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HealthcareFor the Better

For the Better Podcast: Enhancing Communication and Community Through Podcasting

Summary: Realizing that traditional channels of communication weren’t reaching her audience, Rachel Baker of Stanford Surgery launched Scrubcast, designed to fit the preferences of busy Bay Area professionals. It turned out to be the perfect medium for the message.

For busy healthcare professionals, absorbing up-to-date trends via email or other text-based media doesn't cut it. Podcasts are emerging as a dynamic force in healthcare communication, offering a convenient and engaging way for professionals and patients alike to access valuable medical information.

Why it matters

  • Traditional media designed to deliver specialized healthcare content to physicians and practitioners isn't effective because they lack the time to read it

  • However, they still need up-to-date information on trends and new techniques in order to stay at the top of their fields

  • Patients also need information about procedures, and the conversational delivery of a podcast helps reduce anxiety

What's happening

  • Podcasts offer the flexibility of being able to keep up-to-date on trends and techniques while on-the-go or between tasks.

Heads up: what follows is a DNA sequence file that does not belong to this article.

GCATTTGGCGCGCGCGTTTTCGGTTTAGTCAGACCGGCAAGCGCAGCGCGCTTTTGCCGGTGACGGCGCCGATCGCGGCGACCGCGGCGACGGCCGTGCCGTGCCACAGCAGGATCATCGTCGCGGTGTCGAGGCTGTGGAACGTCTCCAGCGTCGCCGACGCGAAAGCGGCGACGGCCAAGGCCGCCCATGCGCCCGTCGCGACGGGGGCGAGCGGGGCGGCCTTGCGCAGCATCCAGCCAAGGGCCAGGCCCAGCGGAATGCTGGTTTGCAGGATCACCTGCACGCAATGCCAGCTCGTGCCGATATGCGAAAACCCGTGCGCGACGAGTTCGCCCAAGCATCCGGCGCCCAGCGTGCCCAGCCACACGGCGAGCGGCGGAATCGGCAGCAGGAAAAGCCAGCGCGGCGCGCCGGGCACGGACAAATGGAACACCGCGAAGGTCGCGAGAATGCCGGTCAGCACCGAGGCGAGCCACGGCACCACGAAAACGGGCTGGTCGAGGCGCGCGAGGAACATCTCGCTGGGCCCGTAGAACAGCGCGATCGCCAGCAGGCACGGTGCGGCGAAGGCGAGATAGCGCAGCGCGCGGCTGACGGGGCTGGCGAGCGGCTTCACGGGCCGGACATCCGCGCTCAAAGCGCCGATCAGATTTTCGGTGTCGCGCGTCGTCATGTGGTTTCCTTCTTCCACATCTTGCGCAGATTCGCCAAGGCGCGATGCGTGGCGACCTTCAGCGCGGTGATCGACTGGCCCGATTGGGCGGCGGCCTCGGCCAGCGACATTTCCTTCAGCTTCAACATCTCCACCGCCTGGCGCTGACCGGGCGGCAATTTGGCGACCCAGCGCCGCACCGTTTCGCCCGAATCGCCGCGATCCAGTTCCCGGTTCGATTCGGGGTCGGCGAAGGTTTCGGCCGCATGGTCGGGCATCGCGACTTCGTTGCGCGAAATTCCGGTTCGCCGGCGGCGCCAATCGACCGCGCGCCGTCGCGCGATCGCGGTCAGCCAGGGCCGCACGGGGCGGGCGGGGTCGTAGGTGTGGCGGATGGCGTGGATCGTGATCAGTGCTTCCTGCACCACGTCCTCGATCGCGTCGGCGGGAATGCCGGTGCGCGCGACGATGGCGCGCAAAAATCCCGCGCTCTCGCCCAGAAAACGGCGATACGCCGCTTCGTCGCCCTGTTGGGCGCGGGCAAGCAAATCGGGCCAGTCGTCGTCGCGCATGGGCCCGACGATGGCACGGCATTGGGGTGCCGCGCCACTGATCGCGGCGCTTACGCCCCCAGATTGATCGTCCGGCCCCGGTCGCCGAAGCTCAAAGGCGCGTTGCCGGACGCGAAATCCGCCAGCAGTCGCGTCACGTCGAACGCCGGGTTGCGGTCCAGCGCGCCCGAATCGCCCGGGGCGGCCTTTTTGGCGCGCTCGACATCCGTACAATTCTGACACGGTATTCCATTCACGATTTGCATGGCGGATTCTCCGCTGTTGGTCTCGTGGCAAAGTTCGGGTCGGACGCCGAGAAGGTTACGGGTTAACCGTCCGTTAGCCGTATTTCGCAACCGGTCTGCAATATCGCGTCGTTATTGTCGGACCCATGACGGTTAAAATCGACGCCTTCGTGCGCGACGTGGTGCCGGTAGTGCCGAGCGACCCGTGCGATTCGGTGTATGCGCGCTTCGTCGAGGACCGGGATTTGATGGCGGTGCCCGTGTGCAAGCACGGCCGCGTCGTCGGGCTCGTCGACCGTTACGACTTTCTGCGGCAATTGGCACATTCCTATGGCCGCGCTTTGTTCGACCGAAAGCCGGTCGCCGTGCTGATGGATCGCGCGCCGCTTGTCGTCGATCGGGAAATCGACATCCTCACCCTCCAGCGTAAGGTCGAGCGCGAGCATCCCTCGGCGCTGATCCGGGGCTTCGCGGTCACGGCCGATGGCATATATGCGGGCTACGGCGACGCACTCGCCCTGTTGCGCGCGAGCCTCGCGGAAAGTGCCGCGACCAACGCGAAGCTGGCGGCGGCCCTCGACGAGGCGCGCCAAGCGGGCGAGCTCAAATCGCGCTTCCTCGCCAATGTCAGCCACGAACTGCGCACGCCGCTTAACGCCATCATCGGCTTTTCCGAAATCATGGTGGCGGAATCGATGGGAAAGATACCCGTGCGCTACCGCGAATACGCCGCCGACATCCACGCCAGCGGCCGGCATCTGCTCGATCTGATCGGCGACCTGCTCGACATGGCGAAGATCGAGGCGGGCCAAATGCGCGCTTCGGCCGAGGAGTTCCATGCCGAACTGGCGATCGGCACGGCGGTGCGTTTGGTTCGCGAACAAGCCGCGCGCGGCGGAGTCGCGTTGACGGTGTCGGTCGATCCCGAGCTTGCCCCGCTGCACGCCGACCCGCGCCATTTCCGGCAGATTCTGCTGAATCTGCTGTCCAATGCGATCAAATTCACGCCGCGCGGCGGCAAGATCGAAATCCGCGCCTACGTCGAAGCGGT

• Because podcasts can be highly targeted, they can be more successful at reaching an engaged audience seeking specific content

  • Scrubcast, Stanford Surgery's podcast, is able to deliver niche content on specialized topics like

    parathyroidism treatment

  • Podcasting also offers patients an opportunity to form a human connection with their doctors

The results

Podcasting fosters a win-win situation for all parties involved. It empowers patients with knowledge, keeps healthcare professionals up-to-date, and allows institutions like Stanford Surgery to connect with a wider audience and establish themselves as thought leaders in the medical field.

The expert insight

Rachel, a trained journalist offers a few tips for aspiring podcasters.

  • Create a welcoming environment that makes your guests feel at ease when talking; they'll open up more.

  • Be sure to ask open-ended questions, especially at the end. Questions such as, "Is there anything else you'd like to tell me?" or "What haven't we covered yet?" can yield great insights that might otherwise have been missed.

Listen to the podcast and learn more

To hear more from Rachel, and hear the story of how she launched Scrubcast, listen to the podcast on your favorite streaming service.

Listen to the episode: Enhancing communication and community through podcasting.

Listen to Stanford Surgery's podcast, Scrubcast.